Home > Business > Business reading roundup, week of May 11, 2012

Business reading roundup, week of May 11, 2012

Between freelance (or more lasting) gigs, I find myself with a heap of time to read. So I’ve decided to start collecting a few items that sparked my curiosity in the business pages around the web. I’ll try to update this every Friday or so, offering my perspective on around five stories from the week that was.

1. Sears of a clown

I’ve been following the fortunes of Sears off and on for several years, going back to one of the first papers I ever wrote for business school. Since the mid-00’s, it’s been the epitome of the no-man’s-land retailer: neither upmarket nor down, neither a brick-and-mortar destination nor an e-commerce mainstay. Crain’s Chicago Business had a solid run-down of Sears’s downward slope a couple of weeks ago.

In that b-school paper, I mentioned discussed some of the possible strategies then-new owner Edward Lampert had in mind for revivifying the chain. As his comments at this week’s shareholder meeting show, it seems like he still hasn’t settled on any one of them. It may be a strange thing to get irked about, but chalk it up to parochial pride. Sears and Chicago grew up together, and it’s disheartening to watch it apparently follow the Marshall Field’s name into the dustbin.

2. Those who do not learn from history are doomed to retweet it

A pair of blog posts share social media lessons from two icons of mid-century America. At Ragan, Heidi Cohen offers words of wisdom from Yogi Berra, who perfected Twitter decades before it even existed. At Crain’s Chicago Business, Dan Gershenson enlists Gen. George Patton to lay out a social media battle plan. If this trend continues, maybe I can finally find a home for my piece on what Bing Crosby can teach you about Pinterest.

3. Advertisers exhaustively self-obsessed, says exhaustive study by advertisers

From Fast Co. Create comes this infographic contrasting the views of those who work in advertising and marketing with everyone else. Now, the infographic is not a creature renowned for its nuanced analysis, but I don’t see these observations as all that revealing.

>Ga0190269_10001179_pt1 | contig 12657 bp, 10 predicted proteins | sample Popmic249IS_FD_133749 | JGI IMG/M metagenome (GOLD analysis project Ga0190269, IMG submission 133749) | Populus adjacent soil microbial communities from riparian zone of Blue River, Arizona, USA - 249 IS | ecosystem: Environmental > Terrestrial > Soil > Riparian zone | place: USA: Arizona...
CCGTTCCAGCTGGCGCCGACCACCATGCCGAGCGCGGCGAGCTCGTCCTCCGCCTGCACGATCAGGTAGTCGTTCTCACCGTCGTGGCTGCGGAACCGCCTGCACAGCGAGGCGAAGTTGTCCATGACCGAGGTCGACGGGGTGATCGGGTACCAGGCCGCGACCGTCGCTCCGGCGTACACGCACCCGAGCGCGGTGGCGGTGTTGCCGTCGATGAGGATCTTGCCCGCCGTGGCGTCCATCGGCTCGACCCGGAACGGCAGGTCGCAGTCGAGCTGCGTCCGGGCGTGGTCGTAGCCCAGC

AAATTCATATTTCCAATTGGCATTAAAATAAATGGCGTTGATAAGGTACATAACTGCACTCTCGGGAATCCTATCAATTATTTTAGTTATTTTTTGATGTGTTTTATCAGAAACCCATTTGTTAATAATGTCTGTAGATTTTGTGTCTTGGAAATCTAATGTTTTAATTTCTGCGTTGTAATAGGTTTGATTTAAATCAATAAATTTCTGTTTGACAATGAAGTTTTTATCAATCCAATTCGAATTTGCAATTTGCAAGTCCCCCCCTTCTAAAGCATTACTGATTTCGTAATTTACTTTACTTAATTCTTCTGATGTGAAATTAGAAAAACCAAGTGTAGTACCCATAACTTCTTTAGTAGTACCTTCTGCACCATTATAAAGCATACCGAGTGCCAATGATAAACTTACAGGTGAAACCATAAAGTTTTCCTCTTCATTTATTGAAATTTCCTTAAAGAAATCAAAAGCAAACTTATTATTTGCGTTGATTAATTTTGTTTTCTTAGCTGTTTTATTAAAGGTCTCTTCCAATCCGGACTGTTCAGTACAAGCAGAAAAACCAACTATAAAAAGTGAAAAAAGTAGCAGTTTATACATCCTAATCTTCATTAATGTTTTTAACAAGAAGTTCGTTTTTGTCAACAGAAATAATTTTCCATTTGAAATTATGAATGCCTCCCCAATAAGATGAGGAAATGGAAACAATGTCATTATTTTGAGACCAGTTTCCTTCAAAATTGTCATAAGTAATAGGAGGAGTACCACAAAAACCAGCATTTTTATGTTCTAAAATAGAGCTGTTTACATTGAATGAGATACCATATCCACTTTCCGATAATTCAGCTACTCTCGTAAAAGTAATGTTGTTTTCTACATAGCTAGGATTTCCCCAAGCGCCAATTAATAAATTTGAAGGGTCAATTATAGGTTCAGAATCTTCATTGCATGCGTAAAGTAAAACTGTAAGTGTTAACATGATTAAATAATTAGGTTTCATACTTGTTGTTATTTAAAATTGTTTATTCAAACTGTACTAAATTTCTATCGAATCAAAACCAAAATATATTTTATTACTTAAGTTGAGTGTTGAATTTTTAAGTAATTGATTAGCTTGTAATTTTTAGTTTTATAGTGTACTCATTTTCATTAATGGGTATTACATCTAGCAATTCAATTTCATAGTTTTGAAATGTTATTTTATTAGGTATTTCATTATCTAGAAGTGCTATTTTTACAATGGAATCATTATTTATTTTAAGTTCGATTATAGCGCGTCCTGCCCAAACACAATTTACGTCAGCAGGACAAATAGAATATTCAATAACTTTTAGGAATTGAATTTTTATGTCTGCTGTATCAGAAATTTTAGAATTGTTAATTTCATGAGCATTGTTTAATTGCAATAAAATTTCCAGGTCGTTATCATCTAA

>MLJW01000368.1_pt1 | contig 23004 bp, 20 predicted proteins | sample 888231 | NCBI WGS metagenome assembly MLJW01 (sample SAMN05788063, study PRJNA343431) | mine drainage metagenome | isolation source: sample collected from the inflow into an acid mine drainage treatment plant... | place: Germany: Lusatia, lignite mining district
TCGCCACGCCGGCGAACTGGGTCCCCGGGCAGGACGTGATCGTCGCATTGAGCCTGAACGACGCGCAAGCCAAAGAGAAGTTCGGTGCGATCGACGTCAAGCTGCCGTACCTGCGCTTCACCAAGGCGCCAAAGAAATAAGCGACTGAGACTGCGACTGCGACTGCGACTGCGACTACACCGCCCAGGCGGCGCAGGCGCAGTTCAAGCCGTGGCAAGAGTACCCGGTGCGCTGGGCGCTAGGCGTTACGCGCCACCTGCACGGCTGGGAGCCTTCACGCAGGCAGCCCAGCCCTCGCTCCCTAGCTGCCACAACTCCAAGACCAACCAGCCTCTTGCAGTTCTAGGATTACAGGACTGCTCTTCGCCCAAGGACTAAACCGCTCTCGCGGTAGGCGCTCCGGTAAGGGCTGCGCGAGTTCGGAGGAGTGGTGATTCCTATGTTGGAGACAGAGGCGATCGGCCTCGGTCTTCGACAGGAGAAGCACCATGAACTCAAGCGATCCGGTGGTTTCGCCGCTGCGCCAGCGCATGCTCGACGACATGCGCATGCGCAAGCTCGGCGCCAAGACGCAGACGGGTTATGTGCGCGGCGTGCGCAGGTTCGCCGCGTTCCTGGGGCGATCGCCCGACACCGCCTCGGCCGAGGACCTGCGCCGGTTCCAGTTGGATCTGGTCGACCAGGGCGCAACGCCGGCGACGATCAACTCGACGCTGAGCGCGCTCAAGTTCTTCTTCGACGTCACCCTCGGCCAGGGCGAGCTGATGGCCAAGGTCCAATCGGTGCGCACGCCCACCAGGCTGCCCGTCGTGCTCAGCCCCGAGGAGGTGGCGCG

For instance: far more advertising professionals are paying attention to brands on social media than are “normal people.” Which, of course they are. It’s a career obligation to stay informed. I’m willing to bet financial professionals are paying more attention to the Federal Reserve or brokerage houses than anyone outside that industry.

Another one: The gap between those who “strongly agree” that brands should engage consumers more is large (63%-23%). Still, a combined 69% of civilians agreed with the statement, strongly or otherwise—so it’s not exactly outlandish for marketers to invest in engagement strategies.

Then again, maybe the infographic’s very existence is the clearest example of—or a sly meta-commentary on?—the ad industry’s navel-gazing nature.

4. Fittingly, I constructed this post out of steel wool and chewing gum.

The Harvard Business Review blog taps into an important facet of abstract thinking. Post author Tony McCaffrey discusses what he calls the Obscure Features Hypothesis—a method of breaking down items or concepts into their component parts in order to see them in entirely new ways, and discover new uses.

The example about the lawn chair is puzzling (there may be a circumstances in which I’d have both access to a lawn chair and need to navigate a waterway, but I sure wouldn’t call it “mundane”), but the technique is one I rely on constantly when I’m brainstorming.

My only quibble is that McCaffrey misses a huge opportunity by not calling it the MacGyver Hypothesis. That sucker would go viral in a heartbeat.

5. Department of Angling for A Cameo In The Social Network 2

Finally we have this head-scratcher from Carly Fiorina: an open letter to Mark Zuckerberg ahead of Facebook’s galaxy-swallowing IPO. The former Hewlett-Packard CEO has decided that America’s most successful entrepreneur could really use some advice from the person who introduced us to Demon Sheep.

Well, it isn’t “advice” so much as it is three generic tips sandwiched within some risibly naked fawning.

Well, it isn’t so much “three tips” as it is two tips and a non-sequiturish restatement of the segue sentence.

Hey, whatever it is, I’m sure Zuck will appreciate the burst of sycoph…ahem, inspiration, during his rigorous daily perusal of the CNBC blogs, which is absolutely where Mark Zuckerberg goes for sage counsel.

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